Why is that? I think it's because comedy, as a genre, tends to work off the premise that "the unacceptable is funny." Or something like that--I don't remember where I heard that first, and the wording might be slightly different. But the point remains: Why do kids laugh when someone passes gas? Because it's not "appropriate"/acceptable.

And as I think about the comedies I've seen, even going back to the "old tyme films," they get their laughs from topics like divorce, nudism, genocide, and violence. It is very, very difficult to create a comedy that does not step on someone's sensibilities.

But comedy can be made without vulgarity, and every filmmaker needs to learn that. However, I can see why so many filmmakers don't realize it: There are precious few examples.

Scripture is said to be irrelevant because movies weren't around in Bible times.

Okay, that...


That's inane.

The Bible is not a rule book and if a specific thing isn't mentioned we can't just ignore it. No, the Bible is a set of books of various genres from which we can draw knowledge and wisdom that is applicable for all of life. That's part of the whole "living and active" part of the Bible.

It does seem crazy that Christians at a Christian university would have somehow missed that.

In response, we discuss movies from a Christian filmmaker's perspective.

Excellent! There is need for this. But this clearly begs the question:

What is a Christian filmmaker?

I'll pick up there on Monday-ish <smile>.

~Luke Holzmann
Your Media Production Mentor


Bethany Hudson said...

As a Christian actress, I can definitely understand where you're coming from with this series. I remember having debates in college--and even now as a working professional--with other Christians about the fact that I kiss men who are not my husband on stage, sometimes I swear on stage, I've played adulterous women, etc, etc, etc. But to me, these are things that people go through and in order for art to touch, it has to be believable. Now, that's not to say I'm going to take off my clothes on stage or anything, but I'm playing a character, and for my character and the show to reach people, it needs to be realistic. We can't water it down and be "perfect" and "nice" First, because no one wants to watch that. Second, because even Christians don't live like that all the time! We're all flawed, and human flaws are what makes art accessible.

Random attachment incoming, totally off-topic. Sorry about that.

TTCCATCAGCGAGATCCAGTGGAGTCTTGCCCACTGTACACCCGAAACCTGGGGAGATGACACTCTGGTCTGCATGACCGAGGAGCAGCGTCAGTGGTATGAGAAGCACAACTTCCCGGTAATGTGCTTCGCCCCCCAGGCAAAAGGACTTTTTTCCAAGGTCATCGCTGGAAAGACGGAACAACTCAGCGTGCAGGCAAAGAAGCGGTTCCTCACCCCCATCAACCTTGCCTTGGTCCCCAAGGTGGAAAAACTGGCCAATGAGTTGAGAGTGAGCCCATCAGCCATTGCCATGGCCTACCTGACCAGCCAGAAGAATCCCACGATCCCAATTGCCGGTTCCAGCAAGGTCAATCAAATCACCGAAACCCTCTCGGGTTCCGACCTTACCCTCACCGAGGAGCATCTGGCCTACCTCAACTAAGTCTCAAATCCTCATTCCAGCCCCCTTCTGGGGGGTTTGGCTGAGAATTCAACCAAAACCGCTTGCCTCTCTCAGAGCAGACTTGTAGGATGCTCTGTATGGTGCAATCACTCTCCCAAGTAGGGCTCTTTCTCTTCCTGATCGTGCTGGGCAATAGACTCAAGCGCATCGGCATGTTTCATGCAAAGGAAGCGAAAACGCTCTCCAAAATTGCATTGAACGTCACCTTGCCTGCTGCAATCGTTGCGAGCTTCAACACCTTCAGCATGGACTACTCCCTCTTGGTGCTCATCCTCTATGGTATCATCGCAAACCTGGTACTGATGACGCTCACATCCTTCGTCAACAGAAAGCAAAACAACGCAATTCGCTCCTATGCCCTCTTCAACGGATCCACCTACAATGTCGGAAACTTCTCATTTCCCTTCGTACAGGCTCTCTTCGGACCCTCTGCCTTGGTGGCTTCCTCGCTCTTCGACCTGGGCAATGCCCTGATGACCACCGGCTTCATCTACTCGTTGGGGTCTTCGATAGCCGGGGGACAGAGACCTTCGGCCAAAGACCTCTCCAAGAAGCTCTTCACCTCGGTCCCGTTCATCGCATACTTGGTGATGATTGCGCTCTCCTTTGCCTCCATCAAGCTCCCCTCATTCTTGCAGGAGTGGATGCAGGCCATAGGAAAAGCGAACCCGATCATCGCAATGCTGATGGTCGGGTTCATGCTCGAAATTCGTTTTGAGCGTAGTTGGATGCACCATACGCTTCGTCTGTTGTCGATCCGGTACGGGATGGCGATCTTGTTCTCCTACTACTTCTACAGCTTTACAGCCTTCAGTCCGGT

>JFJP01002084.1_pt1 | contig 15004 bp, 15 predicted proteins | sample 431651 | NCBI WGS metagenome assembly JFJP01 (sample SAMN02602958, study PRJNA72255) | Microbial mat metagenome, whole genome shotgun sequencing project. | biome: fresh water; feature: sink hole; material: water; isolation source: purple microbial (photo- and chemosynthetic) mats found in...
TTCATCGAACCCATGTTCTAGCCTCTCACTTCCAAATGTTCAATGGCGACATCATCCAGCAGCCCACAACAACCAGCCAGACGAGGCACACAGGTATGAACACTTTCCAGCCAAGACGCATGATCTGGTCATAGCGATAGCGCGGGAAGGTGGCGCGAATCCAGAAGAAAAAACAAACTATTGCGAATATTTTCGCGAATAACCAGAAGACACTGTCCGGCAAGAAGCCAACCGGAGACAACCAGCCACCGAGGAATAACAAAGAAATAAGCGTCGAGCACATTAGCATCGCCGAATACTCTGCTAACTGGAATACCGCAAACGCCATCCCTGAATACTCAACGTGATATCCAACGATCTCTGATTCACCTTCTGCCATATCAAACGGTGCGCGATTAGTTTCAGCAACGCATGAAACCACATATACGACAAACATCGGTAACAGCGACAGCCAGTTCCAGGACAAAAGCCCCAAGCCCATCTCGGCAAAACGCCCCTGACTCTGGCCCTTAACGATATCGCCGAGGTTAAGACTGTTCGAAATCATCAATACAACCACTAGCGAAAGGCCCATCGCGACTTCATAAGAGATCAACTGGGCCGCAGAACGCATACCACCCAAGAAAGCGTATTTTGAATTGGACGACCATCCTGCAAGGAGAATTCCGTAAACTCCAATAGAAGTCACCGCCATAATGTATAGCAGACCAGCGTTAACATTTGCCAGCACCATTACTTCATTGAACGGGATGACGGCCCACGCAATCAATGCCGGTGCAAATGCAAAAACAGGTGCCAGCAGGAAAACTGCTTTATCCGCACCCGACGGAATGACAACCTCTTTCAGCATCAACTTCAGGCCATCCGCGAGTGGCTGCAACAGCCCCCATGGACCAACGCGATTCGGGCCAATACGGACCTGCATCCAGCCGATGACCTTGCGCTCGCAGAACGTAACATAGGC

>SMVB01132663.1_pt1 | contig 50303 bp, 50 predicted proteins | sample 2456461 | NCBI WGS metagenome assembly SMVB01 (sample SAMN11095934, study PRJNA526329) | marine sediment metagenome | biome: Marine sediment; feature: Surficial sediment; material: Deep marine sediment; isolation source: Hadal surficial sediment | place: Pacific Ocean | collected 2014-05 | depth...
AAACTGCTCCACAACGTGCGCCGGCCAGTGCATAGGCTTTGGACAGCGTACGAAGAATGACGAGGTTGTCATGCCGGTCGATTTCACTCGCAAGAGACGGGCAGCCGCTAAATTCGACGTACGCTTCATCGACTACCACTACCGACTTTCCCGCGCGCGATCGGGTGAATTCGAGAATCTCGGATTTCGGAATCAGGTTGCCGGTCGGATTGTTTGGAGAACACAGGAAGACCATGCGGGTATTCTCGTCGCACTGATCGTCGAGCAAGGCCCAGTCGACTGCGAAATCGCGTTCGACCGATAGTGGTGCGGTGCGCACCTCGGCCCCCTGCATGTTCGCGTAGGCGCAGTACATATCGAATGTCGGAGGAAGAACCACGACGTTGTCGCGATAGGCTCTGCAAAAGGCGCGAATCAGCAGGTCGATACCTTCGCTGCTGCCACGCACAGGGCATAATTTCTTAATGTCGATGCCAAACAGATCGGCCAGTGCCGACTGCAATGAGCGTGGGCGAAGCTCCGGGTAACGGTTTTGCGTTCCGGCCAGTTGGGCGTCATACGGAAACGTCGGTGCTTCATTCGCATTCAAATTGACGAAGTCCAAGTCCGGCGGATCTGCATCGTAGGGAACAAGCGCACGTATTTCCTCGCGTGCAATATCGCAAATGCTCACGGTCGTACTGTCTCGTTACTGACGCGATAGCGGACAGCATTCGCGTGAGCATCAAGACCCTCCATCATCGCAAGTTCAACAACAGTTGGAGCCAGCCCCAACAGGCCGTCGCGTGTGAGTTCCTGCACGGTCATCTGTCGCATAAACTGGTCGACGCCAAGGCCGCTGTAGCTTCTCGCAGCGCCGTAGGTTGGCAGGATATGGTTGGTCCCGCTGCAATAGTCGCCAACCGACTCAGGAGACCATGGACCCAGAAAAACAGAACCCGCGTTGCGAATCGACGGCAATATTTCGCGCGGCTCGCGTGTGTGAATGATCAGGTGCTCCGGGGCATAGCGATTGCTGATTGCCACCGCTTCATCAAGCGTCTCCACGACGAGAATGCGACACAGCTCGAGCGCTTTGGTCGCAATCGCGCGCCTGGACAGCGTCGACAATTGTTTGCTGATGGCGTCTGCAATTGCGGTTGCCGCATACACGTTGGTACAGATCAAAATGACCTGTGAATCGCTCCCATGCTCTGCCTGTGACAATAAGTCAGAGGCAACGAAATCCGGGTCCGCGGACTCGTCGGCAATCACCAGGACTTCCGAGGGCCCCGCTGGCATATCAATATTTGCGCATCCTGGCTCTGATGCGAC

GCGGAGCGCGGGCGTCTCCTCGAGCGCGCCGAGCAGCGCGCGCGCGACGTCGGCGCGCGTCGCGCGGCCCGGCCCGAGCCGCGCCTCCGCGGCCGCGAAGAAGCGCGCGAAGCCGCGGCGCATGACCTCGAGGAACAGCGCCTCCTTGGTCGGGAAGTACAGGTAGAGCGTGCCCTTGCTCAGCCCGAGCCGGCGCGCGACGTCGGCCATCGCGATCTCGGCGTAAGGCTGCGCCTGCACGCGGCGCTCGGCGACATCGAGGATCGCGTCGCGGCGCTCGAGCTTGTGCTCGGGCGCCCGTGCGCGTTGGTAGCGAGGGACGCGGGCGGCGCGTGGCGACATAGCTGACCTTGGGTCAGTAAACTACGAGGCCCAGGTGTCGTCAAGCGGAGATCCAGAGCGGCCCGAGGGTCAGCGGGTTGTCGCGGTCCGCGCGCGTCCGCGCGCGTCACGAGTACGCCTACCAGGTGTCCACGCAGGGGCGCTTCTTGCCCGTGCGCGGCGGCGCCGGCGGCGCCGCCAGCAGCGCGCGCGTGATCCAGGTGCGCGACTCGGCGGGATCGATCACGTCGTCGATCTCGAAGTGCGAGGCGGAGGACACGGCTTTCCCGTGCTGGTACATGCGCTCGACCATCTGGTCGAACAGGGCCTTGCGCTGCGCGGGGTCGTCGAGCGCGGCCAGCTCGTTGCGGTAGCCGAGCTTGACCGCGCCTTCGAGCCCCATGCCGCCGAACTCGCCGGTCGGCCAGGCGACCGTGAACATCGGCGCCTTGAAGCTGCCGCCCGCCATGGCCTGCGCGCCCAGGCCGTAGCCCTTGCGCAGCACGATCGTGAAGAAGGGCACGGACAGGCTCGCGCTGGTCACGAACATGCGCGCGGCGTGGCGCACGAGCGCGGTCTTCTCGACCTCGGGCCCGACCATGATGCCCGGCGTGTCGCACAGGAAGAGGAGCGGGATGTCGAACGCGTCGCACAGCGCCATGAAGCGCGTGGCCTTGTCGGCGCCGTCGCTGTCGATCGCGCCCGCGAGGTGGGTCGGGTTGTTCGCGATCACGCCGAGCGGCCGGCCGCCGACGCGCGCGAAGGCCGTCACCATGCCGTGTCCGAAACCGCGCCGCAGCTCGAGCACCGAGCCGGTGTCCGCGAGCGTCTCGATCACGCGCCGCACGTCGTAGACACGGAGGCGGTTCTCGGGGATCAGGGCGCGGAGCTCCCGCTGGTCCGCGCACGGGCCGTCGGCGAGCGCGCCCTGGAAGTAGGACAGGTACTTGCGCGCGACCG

sally said...

First of all, you've been holding out on me. Why didn't you tell me about this link a long time ago?

Good stuff.

Secondly--hanging with makers of porn films and actually helping them make the film are two different things. Jesus ate with tax collectors and sinners, he didn't collect taxes and sin himself.

No, you can't make porn and ever find a way to excuse that.

I do watch movies where actors and actresses kiss people they aren't married to--I still think they shouldn't do it. And I don't think we even need to see kissing on the screen, but definitely we don't need to see sex on the screen anymore than we need to see it in books.